Our website uses cookies. We use cookies to remember settings and to help provide you with the best experience we can. We also use cookies to continuously improve our website by compiling visitor statistics. Read more about cookies

New research into 'hijacked' immune cells in brain stem cancer

Cancer cells in the brain manipulate immune cells to help them grow. New research is looking at ways to reverse the 'hijacking' of these immune cells, called microglia. Researcher dr. Dennis Metselaar hopes to find new treatment approaches that could in future improve the effect of immunotherapy for brain stem cancer. ‘This opens up a whole new field of research, and we can revisit medicines that previously didn't work.’

Every year, some 10 children in the Princess Máxima Center are diagnosed with a tumor in the brain stem called diffuse pontine glioma (DIPG). There is currently no treatment for these children. Immunotherapy, a new form of treatment that uses the body’s own immune system against cancer, has also been unsuccessful so far. Part of the reason is the small number of immune cells in the brain. With funding from the Koppie-Au charity, dr. Dennis Metselaar, postdoctoral researcher in the Hulleman group, hopes to offer a new perspective on a treatment.


In a new study, Metselaar looks at so-called microglia, cells with various supporting tasks in the brain. He says: ‘Microglia clean up waste products in the brain and help shape it during development. During puberty, they help to form new nerve pathways and in the meantime they control the immune system in the brain. That makes microglia, sometimes called 'the conductors of the brain', a type of immune cell. For our research into better treatment for DIPG, it is important that they fulfil that immune cell role even better.’

Microglia make up half of the cells in a brain stem tumor, Metselaar discovered in earlier research. And in tumor tissue from children and mouse studies, he noticed that they had a very different shape than the microglia in healthy tissue. ‘Brainstem tumors manipulate the microglia to create a comfortable environment for themselves,’ he says. ‘They keep away other immune cells, make substances that enable cancer cell growth, and create pathways through which the cancer can spread.’


All cells in a brain stem tumor have a particular fault in the way their DNA is folded, the so-called H3K27M abnormality. There are early clues that the microglia in brain stem cancers also have this abnormality. Metselaar: ‘We think that this is the way in which the cancer cells 'hijack' the microglia, by folding the DNA differently. Our hope is that if you reverse that change, the microglia will go back to their normal selves. That should attract other immune cells to clean up the tumor cells.’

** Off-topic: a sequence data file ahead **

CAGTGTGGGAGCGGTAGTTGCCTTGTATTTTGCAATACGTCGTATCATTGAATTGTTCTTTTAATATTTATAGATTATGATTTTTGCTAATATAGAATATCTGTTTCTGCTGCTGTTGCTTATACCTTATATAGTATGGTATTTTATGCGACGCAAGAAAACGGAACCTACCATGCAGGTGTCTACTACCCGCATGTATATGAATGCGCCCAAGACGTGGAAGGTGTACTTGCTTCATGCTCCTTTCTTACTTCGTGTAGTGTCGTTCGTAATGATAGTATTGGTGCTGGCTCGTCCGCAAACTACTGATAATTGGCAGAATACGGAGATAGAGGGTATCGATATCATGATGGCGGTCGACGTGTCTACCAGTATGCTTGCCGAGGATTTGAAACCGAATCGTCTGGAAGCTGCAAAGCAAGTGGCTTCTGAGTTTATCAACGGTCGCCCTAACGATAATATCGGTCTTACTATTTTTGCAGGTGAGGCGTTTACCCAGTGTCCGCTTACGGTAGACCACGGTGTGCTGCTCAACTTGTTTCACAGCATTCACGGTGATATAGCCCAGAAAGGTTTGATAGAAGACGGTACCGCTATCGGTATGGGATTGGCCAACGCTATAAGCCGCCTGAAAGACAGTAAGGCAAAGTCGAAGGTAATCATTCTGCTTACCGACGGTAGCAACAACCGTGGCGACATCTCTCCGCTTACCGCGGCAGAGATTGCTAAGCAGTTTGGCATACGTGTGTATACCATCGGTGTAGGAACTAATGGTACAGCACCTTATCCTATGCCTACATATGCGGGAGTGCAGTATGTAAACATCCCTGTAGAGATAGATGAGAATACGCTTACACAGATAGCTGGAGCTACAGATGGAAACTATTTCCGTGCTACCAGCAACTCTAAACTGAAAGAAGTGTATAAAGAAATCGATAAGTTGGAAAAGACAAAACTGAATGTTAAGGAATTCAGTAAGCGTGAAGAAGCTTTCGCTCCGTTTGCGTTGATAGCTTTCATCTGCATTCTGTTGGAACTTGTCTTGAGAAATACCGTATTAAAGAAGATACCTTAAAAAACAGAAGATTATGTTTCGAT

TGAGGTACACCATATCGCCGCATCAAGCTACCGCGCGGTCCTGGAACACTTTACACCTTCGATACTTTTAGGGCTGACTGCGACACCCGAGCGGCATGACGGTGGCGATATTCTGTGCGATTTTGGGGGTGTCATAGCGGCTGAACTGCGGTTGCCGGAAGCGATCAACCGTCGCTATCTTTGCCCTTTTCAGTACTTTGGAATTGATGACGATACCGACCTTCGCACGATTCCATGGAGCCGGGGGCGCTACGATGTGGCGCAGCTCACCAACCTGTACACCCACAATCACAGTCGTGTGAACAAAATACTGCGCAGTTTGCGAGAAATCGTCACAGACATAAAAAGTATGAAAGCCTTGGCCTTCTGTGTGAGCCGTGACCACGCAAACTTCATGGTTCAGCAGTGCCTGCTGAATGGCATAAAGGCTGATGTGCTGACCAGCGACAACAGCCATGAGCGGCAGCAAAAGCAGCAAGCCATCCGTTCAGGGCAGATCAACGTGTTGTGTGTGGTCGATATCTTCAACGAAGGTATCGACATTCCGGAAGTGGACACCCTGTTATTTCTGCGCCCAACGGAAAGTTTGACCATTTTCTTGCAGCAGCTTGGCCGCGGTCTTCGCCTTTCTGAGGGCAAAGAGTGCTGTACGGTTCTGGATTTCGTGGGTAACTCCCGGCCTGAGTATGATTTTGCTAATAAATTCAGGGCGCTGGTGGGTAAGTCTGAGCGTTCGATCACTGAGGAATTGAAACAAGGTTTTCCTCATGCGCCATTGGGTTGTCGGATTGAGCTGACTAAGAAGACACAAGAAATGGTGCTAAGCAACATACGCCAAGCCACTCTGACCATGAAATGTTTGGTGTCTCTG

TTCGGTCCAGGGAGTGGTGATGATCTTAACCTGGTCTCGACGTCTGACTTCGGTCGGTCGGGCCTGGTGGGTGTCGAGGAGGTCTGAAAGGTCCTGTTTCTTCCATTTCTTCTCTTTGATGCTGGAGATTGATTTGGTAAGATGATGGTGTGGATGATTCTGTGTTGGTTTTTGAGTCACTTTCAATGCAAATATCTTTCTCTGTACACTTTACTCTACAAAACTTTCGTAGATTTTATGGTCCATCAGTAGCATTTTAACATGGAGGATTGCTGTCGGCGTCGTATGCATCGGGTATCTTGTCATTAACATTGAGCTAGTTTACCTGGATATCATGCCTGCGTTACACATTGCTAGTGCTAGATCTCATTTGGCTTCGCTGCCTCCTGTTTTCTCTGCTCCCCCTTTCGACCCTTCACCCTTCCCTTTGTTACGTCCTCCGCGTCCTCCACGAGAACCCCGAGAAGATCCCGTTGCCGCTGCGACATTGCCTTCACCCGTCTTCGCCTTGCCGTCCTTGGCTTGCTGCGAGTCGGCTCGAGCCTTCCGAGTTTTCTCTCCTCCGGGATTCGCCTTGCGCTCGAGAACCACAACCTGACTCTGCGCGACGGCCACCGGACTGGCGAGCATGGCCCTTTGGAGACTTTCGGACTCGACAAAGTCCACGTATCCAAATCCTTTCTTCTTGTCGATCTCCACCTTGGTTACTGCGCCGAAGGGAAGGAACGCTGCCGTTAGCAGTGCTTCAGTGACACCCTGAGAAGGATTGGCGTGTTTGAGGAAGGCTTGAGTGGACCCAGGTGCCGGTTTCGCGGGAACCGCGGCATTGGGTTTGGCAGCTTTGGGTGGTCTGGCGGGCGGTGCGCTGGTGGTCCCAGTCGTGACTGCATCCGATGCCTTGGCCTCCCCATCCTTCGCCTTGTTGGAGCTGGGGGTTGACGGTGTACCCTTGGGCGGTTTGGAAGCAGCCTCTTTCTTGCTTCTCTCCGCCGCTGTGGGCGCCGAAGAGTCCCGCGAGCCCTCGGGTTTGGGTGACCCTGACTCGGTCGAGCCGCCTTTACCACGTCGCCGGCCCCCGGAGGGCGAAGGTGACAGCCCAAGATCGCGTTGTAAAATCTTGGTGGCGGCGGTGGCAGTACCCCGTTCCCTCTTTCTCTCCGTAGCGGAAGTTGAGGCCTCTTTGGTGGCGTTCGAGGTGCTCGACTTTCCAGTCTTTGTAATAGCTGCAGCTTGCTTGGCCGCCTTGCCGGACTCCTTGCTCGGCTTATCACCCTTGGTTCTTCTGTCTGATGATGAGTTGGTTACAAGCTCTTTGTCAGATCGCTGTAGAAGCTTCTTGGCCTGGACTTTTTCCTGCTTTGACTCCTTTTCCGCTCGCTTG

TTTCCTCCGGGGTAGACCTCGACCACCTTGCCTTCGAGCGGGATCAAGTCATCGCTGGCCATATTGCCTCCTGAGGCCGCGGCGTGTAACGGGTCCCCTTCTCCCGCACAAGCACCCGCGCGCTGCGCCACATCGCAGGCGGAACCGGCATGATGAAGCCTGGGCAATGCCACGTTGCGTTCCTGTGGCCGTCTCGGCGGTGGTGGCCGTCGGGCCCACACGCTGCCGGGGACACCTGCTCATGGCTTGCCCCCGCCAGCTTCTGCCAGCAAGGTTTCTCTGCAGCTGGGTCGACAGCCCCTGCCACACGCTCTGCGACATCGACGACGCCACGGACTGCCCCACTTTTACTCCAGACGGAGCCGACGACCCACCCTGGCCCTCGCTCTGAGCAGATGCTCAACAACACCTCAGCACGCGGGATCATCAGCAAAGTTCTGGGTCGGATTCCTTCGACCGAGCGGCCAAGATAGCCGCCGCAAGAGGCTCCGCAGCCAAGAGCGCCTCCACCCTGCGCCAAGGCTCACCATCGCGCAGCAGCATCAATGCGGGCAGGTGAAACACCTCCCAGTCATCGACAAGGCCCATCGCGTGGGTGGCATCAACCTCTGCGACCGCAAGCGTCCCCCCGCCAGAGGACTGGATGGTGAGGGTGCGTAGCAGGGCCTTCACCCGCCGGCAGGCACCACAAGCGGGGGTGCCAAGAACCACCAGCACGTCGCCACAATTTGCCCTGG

The scientists will first compare the microglia inside and outside the tumor. Abnormalities in the RNA – the translation of the DNA code – or proteins, which they find in both the tumor and microglia, are possible new targets for treatment. The researchers will also look at the differences between microglia in adults and children of different age groups. This work is a collaboration with dr. Marike Broekman, neurosurgeon at the Haaglanden MC and Leiden University Medical Center, and colleagues at Harvard University in the United States. Metselaar explains: ‘Microglia, for example, have a markedly different shape during embryonic development. We think that for young children with this type of microglia, a different treatment will ultimately be needed.’

Existing medicines

Metselaar hopes that the current phase of the research into microglia will provide clear jumping-off points for follow-up research. ‘First, we will map out the RNA and protein profile of the microglia in brain stem cancer. Once that is successful, we can start looking for existing drugs that specifically target the changes in these cells. For example, there are already drugs that target the H3K27M fault, and we hope to find a dozen more targets for existing drugs in this way.’

Metselaar and his colleagues are deliberately focusing on existing medicines, in order to bridge the gap between the lab and the clinic as quickly as possible. ‘In the search for a treatment, the focus has long been on the tumor cells themselves. Research into the interaction with microglia is relatively new. We’re tapping into a whole new field of research, and we can revisit medicines that previously didn't work. By manipulating the microglia, we may also be able to make existing immunotherapies, such as CAR T-cell therapy, effective for brain stem cancer.’

‘New hope’

The research is still in a very early stage, but offers new hope, says Metselaar. ‘I have been working for seven years on finding treatment methods to cure brain stem cancer. I have come to learn how difficult it is to treat this tumor. That is precisely why I am so enthusiastic about our research into microglia. The first results give me a lot of courage and confidence that new answers can be found here for children with this devastating disease.’